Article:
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Strangers – Simone Felice Review

Strangers – Simone Felice Review

simone-feliceReleased: March 2014

With some wonderfully lyrical songwriting and intimate, yet stately, production, Strangers is an all-round excellent album from a very talented singer-songwriter.

Simone Felice has had a busy career. As well as playing with bands the Felice Brothers and The Duke & The King, he’s also found time to pursue a solo career. Strangers, his second solo outing, shows a man utterly at ease with himself musically. A collection of 10 mellow and occasionally melancholy songs, Strangers still manages to stand out from the singer-songwriter pack thanks to Felice’s gift for narrative lyrics and understated, classy production.

Though most of the songs here are built around Felice’s voice and an accompanying acoustic guitar or piano, they have a warm, rich quality with plenty of ear-catching accents, including some lovely horns on Bye Bye Palenville and The Best That Money Can Buy and what sounds like a whirling Hammond organ on album closer The Gallows.

While Felice’s voice and playing are excellent, the real strength of Strangers is his talent as a songwriter. Every song here feel like a little narrative snippet of another time or place or character made personal by Felice’s intimate vocal delivery and given a sense of timelessness by the Americana tinged production. If you’re struggling for a point of comparison think somewhere between the poetic storytelling and lived-in production of Bob Dylan’s Blood On The Tracks, Elvis Costellos’s King Of America and Ray LaMontagne’s Gossip In The Grain.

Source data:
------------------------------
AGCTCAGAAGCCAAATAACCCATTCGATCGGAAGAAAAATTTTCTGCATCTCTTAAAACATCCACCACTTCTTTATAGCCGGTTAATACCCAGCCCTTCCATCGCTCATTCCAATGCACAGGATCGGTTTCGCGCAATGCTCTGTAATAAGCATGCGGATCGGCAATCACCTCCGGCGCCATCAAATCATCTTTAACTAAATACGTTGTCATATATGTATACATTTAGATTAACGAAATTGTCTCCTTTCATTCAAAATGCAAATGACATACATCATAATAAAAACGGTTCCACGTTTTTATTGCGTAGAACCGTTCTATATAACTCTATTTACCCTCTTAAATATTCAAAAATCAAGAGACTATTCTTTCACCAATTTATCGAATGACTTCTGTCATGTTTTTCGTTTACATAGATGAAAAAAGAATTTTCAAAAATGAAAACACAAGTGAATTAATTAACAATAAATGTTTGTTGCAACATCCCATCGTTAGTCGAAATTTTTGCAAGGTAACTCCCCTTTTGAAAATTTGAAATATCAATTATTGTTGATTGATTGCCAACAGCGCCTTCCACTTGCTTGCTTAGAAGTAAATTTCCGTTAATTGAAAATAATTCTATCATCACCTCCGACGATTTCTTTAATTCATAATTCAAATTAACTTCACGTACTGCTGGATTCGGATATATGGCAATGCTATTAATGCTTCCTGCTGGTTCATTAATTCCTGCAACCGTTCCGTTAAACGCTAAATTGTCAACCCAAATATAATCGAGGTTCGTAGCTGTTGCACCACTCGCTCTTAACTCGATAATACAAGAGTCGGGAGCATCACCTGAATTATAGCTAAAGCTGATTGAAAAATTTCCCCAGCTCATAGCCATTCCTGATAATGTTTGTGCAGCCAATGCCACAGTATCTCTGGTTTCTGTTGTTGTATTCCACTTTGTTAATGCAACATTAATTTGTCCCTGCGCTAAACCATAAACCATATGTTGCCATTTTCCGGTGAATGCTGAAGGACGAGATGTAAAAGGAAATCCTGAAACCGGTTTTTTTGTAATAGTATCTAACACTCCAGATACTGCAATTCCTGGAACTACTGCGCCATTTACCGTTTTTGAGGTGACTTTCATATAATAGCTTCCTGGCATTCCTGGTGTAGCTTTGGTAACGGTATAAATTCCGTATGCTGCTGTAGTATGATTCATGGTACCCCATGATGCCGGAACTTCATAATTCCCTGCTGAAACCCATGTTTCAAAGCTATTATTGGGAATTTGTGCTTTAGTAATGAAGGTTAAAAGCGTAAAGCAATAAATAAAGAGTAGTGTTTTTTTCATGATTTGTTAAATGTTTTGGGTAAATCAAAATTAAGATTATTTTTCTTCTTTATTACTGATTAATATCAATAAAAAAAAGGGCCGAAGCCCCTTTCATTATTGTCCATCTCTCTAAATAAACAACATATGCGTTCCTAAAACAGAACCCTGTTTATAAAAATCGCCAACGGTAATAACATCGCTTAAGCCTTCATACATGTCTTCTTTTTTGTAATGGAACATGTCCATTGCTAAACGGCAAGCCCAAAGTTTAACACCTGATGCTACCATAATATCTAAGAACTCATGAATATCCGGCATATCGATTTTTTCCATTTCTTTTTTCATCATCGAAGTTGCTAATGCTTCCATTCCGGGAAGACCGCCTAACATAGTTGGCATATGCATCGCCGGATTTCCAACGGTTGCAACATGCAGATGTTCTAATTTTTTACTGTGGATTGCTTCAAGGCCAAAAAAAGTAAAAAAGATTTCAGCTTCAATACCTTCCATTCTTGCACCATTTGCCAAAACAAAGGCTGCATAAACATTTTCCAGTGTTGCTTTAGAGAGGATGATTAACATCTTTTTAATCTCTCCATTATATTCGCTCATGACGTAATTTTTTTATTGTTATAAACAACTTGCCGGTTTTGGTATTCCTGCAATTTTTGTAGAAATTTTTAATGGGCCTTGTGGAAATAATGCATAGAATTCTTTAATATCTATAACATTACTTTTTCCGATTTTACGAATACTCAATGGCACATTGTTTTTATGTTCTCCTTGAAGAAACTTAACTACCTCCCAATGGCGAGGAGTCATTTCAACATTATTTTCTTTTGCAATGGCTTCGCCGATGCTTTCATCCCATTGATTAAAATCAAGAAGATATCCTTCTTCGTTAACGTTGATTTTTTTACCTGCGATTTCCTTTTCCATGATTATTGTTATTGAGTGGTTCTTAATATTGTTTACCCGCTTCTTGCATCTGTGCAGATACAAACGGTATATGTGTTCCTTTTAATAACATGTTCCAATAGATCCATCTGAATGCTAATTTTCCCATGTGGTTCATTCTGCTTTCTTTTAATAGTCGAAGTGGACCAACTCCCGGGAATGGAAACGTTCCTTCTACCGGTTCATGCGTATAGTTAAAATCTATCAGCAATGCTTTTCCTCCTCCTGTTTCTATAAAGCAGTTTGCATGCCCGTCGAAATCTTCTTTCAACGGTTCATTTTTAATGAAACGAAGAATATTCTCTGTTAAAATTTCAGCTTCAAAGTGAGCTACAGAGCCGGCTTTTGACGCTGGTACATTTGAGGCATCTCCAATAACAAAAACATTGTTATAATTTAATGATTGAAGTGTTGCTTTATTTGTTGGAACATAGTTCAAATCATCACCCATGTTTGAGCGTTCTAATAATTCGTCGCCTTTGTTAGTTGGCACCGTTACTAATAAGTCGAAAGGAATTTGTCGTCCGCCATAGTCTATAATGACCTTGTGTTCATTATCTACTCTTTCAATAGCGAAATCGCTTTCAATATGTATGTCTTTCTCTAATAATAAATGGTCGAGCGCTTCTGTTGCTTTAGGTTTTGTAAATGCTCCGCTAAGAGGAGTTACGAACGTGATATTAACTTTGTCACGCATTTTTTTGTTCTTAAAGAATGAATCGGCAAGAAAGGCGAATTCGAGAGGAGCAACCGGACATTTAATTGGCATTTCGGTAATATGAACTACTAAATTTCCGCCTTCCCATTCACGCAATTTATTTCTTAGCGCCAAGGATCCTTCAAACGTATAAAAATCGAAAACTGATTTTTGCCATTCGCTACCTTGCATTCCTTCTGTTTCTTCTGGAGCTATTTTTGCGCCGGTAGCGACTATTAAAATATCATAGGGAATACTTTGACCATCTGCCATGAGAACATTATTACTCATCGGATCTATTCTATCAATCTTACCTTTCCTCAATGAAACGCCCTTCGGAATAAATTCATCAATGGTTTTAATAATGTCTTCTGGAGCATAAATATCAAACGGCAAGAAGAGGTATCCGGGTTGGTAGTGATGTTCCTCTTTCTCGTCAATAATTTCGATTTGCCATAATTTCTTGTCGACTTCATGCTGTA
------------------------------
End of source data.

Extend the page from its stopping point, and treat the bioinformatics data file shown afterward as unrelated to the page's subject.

In fact, the only real complaint here is that Felice occasionally takes this Dylan influence a little too to heart, adopting a strange, rambling free-association style vocal delivery on a couple of tracks such as opening number Molly-O that I guess was meant to add to the ‘storyteller’ aspect of the songs but is instead oddly distracting – especially when Felice’s singing is generally so beautiful elsewhere.

Other than that, the material here is universally strong though the sustained, sombre mood can lead to occasional restless moments. One or two slightly more adventurous or distinct tracks wouldn’t have gone amiss but rest assured, if its stately piano ballads and rustic hymns of commitment you’re after, you’re in luck – Strangers has those in abundance and they’re all fantastic. A truly excellent album from a very talented individual.


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